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Missouri Chamber's 2013 priorities include passage of a 'right to work' law curbing union rights

This article first appeared in the St. Louis Beacon, Jan. 3, 2013 - The Missouri Chamber of Commerce and Industry has announced its “aggressive list of legislative priorities’’ for the coming legislative session -- which include measures to cut business income taxes and to curb union rights.

The chamber says it also plans to continue its efforts to change the state’s workers compensation system so that it once again deals with occupational diseases, which now are handled separately in the courts.

And the chamber will lobby legislators to try once again to repair the state’s underfunded Second Injury Fund, set up to cover workers and military veterans who have pre-existing injuries.

The chamber's expansive wish-list was unveiled Wednesday, with its leaders saying the aim is "to hold legislators accountable this session for their campaign promises to support Missouri jobs..."

The state of Missouri already is phasing out the longstanding business "franchise tax" that as of 2010 brought in almost $90 million a year in state tax income.

The chamber now supports Republican proposals that call for cutting or eliminating all Missouri income taxes on businesses. Missouri now collects just over $340 million a year in business income taxes.

Backers say getting rid of the taxes would attract more businesses and jobs to the state; opponents say the cuts will exacerbate state government's existing financial problems.

Call for emulating Indiana, Missouri on labor curbs

Regarding labor, the state chamber contends that Missouri needs to join the ranks of Indiana and Michigan, which recently passed “right to work’’ laws that bar unions and employers from requiring all workers to pay union dues if a majority vote to organize.

The chamber contends that Indiana has become more attractive to business since its Republican-controlled legislature (and then-Gov. Mitch Daniels) took such action in 2011; Michigan followed suit a few weeks ago.

“This issue is framed as ‘business v. labor,’ but that is not the case,” said Chamber chief executive Dan Mehan said. “Frankly, it is an issue between labor and employees. Bottom line, employees should be given the opportunity to choose whether or not they want to be part of a union. Right to Work gives them that right.”

Gov. Jay Nixon, a Democrat, has declared he will veto any “right to work’’ legislation approved by the Republican-controlled General Assembly. The state chamber is hoping that the large veto-proof GOP majorities in both chambers will be enough to override the governor.

The chamber said it also is promoting three other measures targeting unions:

  • The so-called “Paycheck Protection” proposal, which would bar payroll deduction of union dues.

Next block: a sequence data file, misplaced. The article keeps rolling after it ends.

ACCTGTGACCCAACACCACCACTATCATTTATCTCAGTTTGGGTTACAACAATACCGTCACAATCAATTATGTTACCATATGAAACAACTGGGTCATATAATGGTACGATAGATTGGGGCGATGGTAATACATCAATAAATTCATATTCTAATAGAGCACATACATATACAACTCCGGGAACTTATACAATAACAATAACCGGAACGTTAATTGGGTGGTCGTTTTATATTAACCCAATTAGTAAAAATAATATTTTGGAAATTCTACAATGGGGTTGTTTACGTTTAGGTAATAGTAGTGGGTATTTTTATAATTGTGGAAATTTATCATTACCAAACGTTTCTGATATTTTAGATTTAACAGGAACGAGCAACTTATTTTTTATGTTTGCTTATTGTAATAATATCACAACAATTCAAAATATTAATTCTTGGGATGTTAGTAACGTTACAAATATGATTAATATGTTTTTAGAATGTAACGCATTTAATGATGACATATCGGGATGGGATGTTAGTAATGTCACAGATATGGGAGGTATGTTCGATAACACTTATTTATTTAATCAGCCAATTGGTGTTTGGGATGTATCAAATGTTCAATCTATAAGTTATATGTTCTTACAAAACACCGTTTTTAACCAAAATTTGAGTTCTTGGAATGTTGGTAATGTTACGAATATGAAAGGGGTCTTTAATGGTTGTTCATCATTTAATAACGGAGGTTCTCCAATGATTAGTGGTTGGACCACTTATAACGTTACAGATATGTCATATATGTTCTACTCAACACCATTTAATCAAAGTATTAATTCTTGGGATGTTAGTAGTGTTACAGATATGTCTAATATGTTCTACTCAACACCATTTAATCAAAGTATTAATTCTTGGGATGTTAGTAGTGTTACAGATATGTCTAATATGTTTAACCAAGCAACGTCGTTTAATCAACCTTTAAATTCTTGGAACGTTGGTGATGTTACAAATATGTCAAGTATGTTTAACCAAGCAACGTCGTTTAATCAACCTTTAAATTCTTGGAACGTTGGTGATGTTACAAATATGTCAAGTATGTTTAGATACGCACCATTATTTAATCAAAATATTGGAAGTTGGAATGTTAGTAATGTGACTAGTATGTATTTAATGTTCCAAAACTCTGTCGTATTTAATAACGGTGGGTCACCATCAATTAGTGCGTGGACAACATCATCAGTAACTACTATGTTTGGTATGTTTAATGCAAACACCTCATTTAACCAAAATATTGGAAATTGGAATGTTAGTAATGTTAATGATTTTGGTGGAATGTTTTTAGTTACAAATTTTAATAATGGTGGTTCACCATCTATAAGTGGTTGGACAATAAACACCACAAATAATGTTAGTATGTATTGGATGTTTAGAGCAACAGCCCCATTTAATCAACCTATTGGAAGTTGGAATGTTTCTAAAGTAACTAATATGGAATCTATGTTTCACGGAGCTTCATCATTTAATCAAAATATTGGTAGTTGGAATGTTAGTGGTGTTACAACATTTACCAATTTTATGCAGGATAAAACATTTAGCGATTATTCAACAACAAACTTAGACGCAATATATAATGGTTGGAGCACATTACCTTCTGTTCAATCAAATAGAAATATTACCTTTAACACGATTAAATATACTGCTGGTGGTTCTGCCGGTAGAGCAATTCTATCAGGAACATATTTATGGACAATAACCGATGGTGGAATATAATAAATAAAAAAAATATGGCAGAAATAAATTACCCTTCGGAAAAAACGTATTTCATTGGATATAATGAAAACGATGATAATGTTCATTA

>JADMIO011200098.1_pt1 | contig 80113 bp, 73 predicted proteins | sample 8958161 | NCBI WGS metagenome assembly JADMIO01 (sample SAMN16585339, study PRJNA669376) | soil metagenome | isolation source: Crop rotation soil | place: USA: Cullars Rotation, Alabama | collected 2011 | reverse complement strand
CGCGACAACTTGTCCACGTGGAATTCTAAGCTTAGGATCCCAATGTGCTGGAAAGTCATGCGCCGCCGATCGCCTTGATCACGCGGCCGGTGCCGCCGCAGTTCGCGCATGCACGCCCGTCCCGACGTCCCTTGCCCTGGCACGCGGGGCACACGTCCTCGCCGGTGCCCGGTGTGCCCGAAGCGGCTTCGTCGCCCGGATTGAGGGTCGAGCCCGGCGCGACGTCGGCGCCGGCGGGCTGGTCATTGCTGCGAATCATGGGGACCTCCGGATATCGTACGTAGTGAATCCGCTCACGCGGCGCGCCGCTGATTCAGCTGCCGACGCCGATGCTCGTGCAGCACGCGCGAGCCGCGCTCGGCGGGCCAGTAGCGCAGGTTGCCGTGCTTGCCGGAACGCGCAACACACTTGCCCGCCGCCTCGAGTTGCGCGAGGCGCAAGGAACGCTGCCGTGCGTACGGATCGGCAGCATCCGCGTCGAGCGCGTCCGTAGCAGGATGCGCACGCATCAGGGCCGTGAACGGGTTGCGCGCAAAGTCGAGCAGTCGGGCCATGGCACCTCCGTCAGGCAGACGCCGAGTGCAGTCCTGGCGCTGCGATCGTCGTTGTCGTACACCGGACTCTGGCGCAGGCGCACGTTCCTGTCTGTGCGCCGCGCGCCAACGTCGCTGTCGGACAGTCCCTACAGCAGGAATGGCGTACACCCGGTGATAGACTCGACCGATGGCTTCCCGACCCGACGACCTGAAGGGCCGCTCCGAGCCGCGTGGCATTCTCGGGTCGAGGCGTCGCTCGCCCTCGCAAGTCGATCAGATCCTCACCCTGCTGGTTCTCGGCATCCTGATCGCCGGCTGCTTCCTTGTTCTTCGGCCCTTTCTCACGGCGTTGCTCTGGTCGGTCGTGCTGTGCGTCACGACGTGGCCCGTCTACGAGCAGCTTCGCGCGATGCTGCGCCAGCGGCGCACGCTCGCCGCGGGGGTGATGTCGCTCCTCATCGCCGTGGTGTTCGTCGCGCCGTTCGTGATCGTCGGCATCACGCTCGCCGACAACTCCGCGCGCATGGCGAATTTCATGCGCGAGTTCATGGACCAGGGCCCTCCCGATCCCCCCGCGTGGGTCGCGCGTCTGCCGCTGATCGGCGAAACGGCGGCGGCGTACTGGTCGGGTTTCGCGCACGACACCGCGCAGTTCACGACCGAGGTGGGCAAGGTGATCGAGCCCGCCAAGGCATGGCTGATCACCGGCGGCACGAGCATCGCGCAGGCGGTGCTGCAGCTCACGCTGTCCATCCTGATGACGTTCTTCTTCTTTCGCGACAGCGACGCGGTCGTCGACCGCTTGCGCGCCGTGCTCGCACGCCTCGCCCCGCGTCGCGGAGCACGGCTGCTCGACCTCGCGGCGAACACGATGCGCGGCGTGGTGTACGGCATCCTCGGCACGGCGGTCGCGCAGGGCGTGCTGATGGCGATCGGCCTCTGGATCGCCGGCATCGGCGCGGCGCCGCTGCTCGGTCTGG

•  A proposal to eliminate project labor agreements, also known as PLAs, in which contractors agree to use only union workers on public projects. “Project labor agreements stifle free trade and increases costs unnecessarily,” Mehan said.
  • Proposed elimination of the state’s “prevailing wage laws” that require that the standard wage for a particular job be applied to public projects. The chamber says the mandate increases costs for taxpayers.

Renewed focus on trade 'hub' at Lambert

The Missouri chamber is backing one proposal that is supported by labor and many businesses in the St. Louis area – long-sought tax breaks to encourage “an international air cargo hub” at Lambert-St. Louis International Airport.

“This investment has the potential to significantly transform the region,” Mehan said. “It would provide a big savings for employers in the region that currently ship internationally through other cities such as Chicago or Dallas. At the same time, it would create hundreds of additional jobs as it brings new exporting companies and support facilities into our state. This is a game changer for the state and Midwest exporters.”

Jo Mannies has been covering Missouri politics and government for almost four decades, much of that time as a reporter and columnist at the St. Louis Post-Dispatch. She was the first woman to cover St. Louis City Hall, was the newspaper’s second woman sportswriter in its history, and spent four years in the Post-Dispatch Washington Bureau. She joined the St. Louis Beacon in 2009. She has won several local, regional and national awards, and has covered every president since Jimmy Carter. She scared fellow first-graders in the late 1950s when she showed them how close Alaska was to Russia and met Richard M. Nixon when she was in high school. She graduated from Valparaiso University in northwest Indiana, and was the daughter of a high school basketball coach. She is married and has two grown children, both lawyers. She’s a history and movie buff, cultivates a massive flower garden, and bakes banana bread regularly for her colleagues.

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